travel

Steel Rails

I’ve been spending a lot of time on trains lately. A lot. Might-as-well-just-install-a-bed level time. And I can work on trains a bit, but it’s admittedly a touch difficult to concentrate when the four-year old in the seat behind you is playing some kind of piano simulator on a tablet at high volume, and their dad is catching up on the football on his phone at equally high volume. So mostly I look out of the window when I can.

(Don’t judge me: that particular journey started at 6.30am with 4 hours sleep, 3 changes and the joy of paying £3.50 for a cup of tea when I finally cracked and decided that if I didn’t have one Something Bad was likely to happen. I was a joy that morning.)

But – noise and, you know, humans, aside – I quite like trains. I like being able to watch the world slide past the windows; because it always feels like it’s the world passing by rather than you passing through. Maybe it’s something to do with the size and the shape of the windows, which make everything outside feel like a projection simply being wheeled past you. I always get the feeling that if you were to open the window and pick up the corner of the view, you’d find an old-style cinema projectionist back there, turning a handle and watching for the cigarette burns to mark the reel switch.

Trees. Forests. Fields. Hills. Rivers. Tunnels.

Houses, back gardens. Kitchen windows.

Someone, years ago – it might have been Billy Connolly, it might have been someone else – said in an interview that they loved taking the train: people shield their lives from the road with blinds or net curtains in the windows… but they don’t bother to hide it from the railway. And ever since then, I’ve looked.

Football goals. Paddling pools. Terraces festooned with bunting and fairy lights.

Sidings with elaborate swags of carved greenery, half-buried in renegade ivy and Japanese knotweed. So many blackberries on tangles of brambles that the leaves have turned purple from the juice. Butterflies dancing around a bush.

Mist and swathes of drifting drizzle. Slices of sunlight across the fields so thick you could pick them up in your fist and watch the light pour out between your fingers. Sheep: little clouds fallen to earth. Cows like… well, like cows, really.

People running. People walking dogs, riding horses. Children. Dads playing football with their kids; mums scooping babies out of pushchairs… and dads scooping babies out of pushchairs and mums playing football with their kids.

Life. Sunsets and sunrises and everything that falls between the two. Moons and mist and dusk and dawn. Houses and mountains, cities and forests and farms.

There for the blink of an eye and then gone. All those lives. All those individual little worlds within one big wide world.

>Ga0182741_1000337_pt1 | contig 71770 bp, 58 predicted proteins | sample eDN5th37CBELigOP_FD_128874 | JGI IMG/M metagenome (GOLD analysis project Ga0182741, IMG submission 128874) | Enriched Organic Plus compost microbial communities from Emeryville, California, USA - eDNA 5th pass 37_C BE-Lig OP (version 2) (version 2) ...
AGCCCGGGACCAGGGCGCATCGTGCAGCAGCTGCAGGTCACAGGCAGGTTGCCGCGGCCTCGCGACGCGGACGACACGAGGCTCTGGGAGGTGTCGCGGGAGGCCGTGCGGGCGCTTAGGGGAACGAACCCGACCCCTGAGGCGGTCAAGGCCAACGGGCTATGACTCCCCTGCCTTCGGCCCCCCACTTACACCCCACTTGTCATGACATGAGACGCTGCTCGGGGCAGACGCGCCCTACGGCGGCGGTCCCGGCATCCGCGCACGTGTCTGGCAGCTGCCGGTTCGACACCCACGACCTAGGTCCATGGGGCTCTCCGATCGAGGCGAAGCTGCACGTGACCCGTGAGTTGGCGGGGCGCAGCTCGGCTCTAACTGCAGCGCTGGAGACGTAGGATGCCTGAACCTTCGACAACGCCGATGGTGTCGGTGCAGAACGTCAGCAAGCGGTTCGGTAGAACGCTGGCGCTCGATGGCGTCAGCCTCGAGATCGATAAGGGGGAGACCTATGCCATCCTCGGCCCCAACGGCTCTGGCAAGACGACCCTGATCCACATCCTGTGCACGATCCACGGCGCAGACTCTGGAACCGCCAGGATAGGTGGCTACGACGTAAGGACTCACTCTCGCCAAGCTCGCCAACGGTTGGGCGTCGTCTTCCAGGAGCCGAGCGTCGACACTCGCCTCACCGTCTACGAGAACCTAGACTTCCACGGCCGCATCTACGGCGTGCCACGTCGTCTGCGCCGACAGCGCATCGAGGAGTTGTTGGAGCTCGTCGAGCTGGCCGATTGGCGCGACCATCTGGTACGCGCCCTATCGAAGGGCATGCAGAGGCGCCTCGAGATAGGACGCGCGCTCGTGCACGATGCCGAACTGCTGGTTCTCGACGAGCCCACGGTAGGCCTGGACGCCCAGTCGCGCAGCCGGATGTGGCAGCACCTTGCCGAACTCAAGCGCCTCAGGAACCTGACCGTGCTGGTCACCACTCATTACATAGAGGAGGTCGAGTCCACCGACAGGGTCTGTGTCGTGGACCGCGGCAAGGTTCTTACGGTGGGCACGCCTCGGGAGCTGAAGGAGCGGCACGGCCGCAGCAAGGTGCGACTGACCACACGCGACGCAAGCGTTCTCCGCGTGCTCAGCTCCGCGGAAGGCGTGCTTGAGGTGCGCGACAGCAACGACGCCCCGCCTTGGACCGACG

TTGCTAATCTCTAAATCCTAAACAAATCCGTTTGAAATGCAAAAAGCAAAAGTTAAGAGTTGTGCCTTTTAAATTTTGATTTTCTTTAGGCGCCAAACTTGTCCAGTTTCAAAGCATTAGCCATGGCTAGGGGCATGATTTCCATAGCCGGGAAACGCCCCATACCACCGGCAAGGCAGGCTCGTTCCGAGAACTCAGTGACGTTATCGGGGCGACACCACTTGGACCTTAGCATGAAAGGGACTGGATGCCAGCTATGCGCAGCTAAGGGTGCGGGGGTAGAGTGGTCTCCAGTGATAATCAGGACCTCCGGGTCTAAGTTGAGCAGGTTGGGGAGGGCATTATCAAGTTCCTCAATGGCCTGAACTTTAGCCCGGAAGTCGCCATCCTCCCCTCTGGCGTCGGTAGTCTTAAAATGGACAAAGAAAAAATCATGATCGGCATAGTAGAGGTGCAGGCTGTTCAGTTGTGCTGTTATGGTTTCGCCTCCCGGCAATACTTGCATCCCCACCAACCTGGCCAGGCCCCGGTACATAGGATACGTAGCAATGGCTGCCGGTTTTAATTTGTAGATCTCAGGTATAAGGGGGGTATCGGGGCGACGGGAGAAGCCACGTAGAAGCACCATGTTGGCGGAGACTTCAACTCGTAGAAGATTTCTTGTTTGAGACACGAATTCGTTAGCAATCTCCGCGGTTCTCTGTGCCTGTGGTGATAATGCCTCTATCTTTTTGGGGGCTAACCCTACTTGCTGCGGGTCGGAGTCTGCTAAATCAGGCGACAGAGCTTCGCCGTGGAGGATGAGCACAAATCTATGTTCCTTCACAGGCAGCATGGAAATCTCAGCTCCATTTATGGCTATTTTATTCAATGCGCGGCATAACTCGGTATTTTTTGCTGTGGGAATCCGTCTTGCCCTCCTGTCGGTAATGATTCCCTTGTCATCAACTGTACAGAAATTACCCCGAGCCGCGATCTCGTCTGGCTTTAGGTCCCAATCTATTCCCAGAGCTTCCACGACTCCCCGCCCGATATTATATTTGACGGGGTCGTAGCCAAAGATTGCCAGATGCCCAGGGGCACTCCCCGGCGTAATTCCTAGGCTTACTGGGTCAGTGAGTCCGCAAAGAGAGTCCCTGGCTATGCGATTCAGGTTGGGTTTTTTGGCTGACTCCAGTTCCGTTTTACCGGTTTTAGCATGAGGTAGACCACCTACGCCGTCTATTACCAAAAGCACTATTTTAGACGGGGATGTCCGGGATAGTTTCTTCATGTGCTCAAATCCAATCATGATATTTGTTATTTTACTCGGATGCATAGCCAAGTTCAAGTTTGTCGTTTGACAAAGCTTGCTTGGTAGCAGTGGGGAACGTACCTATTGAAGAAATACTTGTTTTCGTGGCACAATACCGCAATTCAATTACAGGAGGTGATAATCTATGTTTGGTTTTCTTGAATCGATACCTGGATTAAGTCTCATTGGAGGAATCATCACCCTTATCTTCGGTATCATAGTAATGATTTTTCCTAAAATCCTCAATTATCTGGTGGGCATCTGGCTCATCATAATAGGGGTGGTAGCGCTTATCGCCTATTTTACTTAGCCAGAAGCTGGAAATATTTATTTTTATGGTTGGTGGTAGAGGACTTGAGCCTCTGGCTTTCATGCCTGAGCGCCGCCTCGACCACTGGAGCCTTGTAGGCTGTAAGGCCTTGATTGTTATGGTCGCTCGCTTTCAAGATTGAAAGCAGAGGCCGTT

All sliding by on the steel rails.

And when we get to my stop and I shuffle out, down along the platform, the train pulls out alongside me… and as it does, a man in the window of one of the carriages catches my eye. Because he’s doing the same thing: watching all those worlds slip by.

And then he’s gone. And so is the train.

What a thing.

Still. £3.50 for a cup of tea. Pffft.

Angels and Alligators

I had a holiday. An actual, honest-to-goodness holiday. It did, admittedly, only last five days and I managed to rack up several injuries while doing very little (including an ant bite and possibly the most ludicrous first-world wound ever: splinters of shells stuck in my finger and the tip of my thumb. Ouch, by the way) but it was a holiday.

I read books – not many, given the timeframe, but 2’s respectable: Dan Brown’s “Inferno” and Julia Wurz’s “SuperEgo” (the latter I enjoyed immensely; set in the world of F1, it’s a sort of Devil Wears Prada, but with wheels instead of heels. Marvellous.) and I went and looked at Stuff.

There was Mont St Michel (which I’ll save for another time, because I have SO many photos. Seriously. All the photos in the world. I don’t think there was a single stone of that place I didn’t point a camera at) which is one of my favourite places in the world. It’s extraordinary, looming up out of the water. Even when it’s packed with tourists (like me) which it inevitably is, it’s an incredible place.

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Like I say: ALL the photos… so, another time.

As well as Mont St Michel, I went to the Scriptorial in nearby Avranches – which is a museum dedicated to the medieval manuscripts made by the monks of Mont St Michel. The French Revolution had a not-dissimilar effect to the English Reformation when it came to medieval libraries, but the Scriptorial is a new purpose-built home for the collection.

Only a few of the books – and what books – are on display at any one time, but they’re regularly rotated to ensure their continued survival. There’s something magical about the “Tresor” room where they’re kept: it’s circular, with the cases set around the walls and one in the centre – and almost entirely dark to protect the books, which have their own lighting. It’s also surprisingly noisy: a side-effect of the temperature & humidity control systems for the display cases. I was lucky enough to get in there by myself: just me and a bunch of 800 year old books… (and the fans, obviously). I had a “moment”. I really did.

The rest of the museum is dedicated to both the history of Mont St Michel itself, and the development of the art of manuscripts. There was a huge amount of information on calligraphy, on the materials used and what went into the different inks… everything connected to the creation of a medieval book. It’s an excellent museum, and well worth a visit if you’re ever in the area.